Gypsum Democrat saw Boebert coming in 2014 | CraigDailyPress.com
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Gypsum Democrat saw Boebert coming in 2014

Charlie Vogel

Editor’s note: This story is part of an ongoing series highlighting voters throughout Colorado’s 3rd Congressional District. Through the month of May, the Glenwood Springs Post Independent, The Aspen Times, Steamboat Pilot & Today, Craig Press and Vail Daily will be running stories highlighting Democratic and Republican voters in each community and providing their impressions of Rep. Lauren Boebert’s first months in office. This week, voters in Eagle County are featured.

Eagle County resident Charlie Vogel acknowledges the media introduced Boebert to the world and helped her develop a following.

He may have even had a slight hand in it.



A blogger for the aggregate site Little Green Footballs, Vogel first took notice of Boebert in 2014, when an Associated Press story about her received worldwide attention. Boebert’s restaurant had just opened in Rifle, where the staff was allowed and encouraged to carry guns.

The Associated Press, which contracts with hundreds of smaller publications across the country, saw national appeal in a story about the restaurant and Boebert, and a star was born.

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A memorable quote from the article from Boebert — “We called it Shooters and started throwing guns and Jesus all over the place” — has always stuck with Vogel, who lives on the edge of Boebert’s district in Gypsum but commutes deeper into Boebert’s district to work as a ski patroller for Sunlight Mountain Resort in Glenwood Springs.

Vogel’s blog post, which was inspired by the Associated Press story, ran June 29, 2014. It received more than 1,500 reads.

A year later, Vogel watched as Donald Trump used the media to help his rise, so by the time 2020 arrived, Vogel was not at all surprised to see Boebert use those same tactics. After all, he had been watching Boebert roll her media attention into Twitter followers since 2014.

What did surprise Vogel, however, was when Boebert defeated Scott Tipton in the Republican primary election for Colorado’s 3rd Congressional District.

“I was just floored,” Vogel said. “Scott Tipton is your most milquetoast Republican: He voted with Trump 90 percent of the time; he was in office for 10 years, a conservative Republican who didn’t make a lot of waves.”

But in taking a better look at his district, perhaps that was Tipton’s flaw, Vogel said. Boebert did a better job of appealing to people’s emotions.

“I guess what the voters wanted was another Trump-like candidate, and they got it,” he said.

Vogel became a registered Democrat following the 2016 election. In watching Beobert’s rise, Vogel said her tactics in using national issues, cultural grievances and emotional appeals to become an elected representative in his district left a bad taste in his mouth about the candidate in a way Tipton never had.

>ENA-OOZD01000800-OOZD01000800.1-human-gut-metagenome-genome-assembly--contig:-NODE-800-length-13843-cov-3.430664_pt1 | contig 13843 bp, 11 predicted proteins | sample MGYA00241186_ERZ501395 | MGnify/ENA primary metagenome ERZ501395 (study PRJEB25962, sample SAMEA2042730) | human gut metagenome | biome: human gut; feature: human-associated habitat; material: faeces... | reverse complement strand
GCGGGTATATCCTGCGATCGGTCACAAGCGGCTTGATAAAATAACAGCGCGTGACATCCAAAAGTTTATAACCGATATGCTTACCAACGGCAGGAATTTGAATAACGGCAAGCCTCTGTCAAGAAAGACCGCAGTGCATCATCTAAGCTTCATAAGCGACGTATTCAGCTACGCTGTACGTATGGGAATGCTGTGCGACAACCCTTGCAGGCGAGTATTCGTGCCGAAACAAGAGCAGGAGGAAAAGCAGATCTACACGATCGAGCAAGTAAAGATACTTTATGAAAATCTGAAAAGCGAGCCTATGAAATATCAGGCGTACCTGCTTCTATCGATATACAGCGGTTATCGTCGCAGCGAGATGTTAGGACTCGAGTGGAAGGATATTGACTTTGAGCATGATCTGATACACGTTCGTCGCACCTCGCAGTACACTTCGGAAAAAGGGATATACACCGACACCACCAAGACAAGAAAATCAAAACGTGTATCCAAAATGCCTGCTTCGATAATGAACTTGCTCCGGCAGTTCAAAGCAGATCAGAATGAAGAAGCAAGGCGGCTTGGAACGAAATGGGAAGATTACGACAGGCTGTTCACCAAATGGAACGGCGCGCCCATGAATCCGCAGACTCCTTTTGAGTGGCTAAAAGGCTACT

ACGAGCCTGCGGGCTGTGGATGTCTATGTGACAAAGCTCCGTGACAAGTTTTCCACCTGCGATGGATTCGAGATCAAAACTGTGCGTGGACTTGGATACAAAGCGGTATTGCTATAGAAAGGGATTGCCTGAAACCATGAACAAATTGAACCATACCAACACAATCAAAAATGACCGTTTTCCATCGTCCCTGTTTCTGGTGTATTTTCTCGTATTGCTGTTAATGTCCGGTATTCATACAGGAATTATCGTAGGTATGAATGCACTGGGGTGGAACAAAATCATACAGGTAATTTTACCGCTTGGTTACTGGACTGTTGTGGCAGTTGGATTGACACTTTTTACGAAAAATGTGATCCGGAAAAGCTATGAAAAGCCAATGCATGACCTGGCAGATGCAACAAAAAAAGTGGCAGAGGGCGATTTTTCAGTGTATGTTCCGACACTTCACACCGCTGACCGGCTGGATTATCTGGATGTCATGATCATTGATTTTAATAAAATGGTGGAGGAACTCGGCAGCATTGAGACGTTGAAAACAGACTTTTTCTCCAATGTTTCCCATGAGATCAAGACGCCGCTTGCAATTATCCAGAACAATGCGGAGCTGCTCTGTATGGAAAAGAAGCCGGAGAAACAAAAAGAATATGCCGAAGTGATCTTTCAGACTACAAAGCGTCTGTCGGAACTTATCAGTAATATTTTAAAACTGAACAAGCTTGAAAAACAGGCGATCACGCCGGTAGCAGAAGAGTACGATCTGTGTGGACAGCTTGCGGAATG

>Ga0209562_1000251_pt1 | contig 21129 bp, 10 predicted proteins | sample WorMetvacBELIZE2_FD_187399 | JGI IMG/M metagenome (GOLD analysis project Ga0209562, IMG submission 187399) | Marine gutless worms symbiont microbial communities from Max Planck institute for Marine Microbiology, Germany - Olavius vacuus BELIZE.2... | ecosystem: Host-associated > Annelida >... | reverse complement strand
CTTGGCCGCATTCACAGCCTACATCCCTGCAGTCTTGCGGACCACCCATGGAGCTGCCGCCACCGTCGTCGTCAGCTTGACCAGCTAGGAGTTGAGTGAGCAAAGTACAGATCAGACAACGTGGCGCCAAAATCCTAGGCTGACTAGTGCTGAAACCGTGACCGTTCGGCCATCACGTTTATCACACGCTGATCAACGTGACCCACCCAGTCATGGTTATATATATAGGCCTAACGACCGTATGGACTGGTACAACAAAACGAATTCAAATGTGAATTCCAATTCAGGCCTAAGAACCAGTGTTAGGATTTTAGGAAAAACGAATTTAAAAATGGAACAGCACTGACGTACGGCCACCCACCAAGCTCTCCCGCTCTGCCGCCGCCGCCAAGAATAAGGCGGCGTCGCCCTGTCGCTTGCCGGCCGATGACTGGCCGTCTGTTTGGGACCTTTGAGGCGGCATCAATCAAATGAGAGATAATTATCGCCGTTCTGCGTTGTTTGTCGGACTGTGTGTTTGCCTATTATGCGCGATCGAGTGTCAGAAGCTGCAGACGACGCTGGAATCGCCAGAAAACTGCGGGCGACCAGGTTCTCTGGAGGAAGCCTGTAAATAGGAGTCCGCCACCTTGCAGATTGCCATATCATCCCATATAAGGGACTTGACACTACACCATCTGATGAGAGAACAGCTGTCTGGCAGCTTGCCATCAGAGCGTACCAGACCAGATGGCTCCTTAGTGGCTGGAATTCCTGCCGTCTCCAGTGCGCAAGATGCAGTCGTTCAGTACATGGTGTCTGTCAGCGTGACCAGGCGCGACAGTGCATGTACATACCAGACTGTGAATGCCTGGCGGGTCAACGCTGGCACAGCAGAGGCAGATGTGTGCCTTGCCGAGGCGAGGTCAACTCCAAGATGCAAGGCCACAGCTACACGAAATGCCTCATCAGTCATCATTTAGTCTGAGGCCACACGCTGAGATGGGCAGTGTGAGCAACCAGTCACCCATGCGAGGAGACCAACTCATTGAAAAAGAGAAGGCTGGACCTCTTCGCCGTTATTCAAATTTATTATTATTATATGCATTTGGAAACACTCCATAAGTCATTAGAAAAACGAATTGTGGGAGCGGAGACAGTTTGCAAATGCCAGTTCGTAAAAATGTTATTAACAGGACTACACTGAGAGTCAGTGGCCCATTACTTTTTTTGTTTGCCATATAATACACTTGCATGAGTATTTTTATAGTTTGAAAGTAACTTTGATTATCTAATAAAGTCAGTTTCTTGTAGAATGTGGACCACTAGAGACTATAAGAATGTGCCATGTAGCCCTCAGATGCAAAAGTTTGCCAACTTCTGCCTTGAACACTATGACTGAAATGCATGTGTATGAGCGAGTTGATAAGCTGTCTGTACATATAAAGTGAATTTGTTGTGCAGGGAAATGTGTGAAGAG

But Vogel has also made attempts to understand why some of his friends and neighbors voted for Boebert.

“I think it’s part of the zeitgeist that’s been going on since 2015, where conservative Republicans and right-leaning people are sick and tired of business as usual with government, and Lauren Boebert kind of fit into that, with Donald Trump, where they want to send some someone who has never been in government, someone who is truly and outsider, shoots from the hip and speaks their mind,” Vogel said. “And then you have more hard-core right wing people who just want to own the libs; they like the style of using Twitter accounts to piss liberals off. They love that.”

The problem, Vogel says, is voters shouldn’t be getting a social media dopamine hit from a Congressional representative.

“That’s no way to govern,” he said.

He also thinks that while Boebert will attempt to put forth some legislation which will continue to press those buttons, actual representation from her won’t be there when it’s needed.

“Down in Durango, (Rep. Boebert’s staff) rented some office space. There’s nobody there ever; people try and call, and it’s a message machine, and when there is someone there, they immediately ask what political affiliation you are,” Vogel said. “She did (a town hall meeting) a couple of months ago, and a couple of her nonsupporters got through to her, and she didn’t answer their questions directly and basically brushed them off as people that she could ignore, and then the next town hall that she did, a (phone-in) town hall, was 45 minutes long. She took three phone calls, and all three phone calls were … people saying how great she was.”

Vogel says he thinks Colorado State Sen. Kerry Donovan could make a good opponent to take on Boebert.

“She’s got the credentials,” Vogel said of Donovan. “She’s got roots that go way back.”

Vogel said Donovan could also appeal to the center of the political spectrum on the Western Slope.

“I think those moderate Republicans, we’ll call them the business community, and oil and gas and all of that on the Western Slope of Colorado, I think they are saying, ‘We’ll give (Boebert) a chance,’ just like Republicans did in 2016 when they were forced to pull the lever for Donald Trump. They’re thinking maybe she’ll grow into the job,” Vogel said. “But Trump didn’t grow into the job … and it didn’t work for long. I’m hopeful that with this style of governance, if you want to call it that, more people will start to see through it.”


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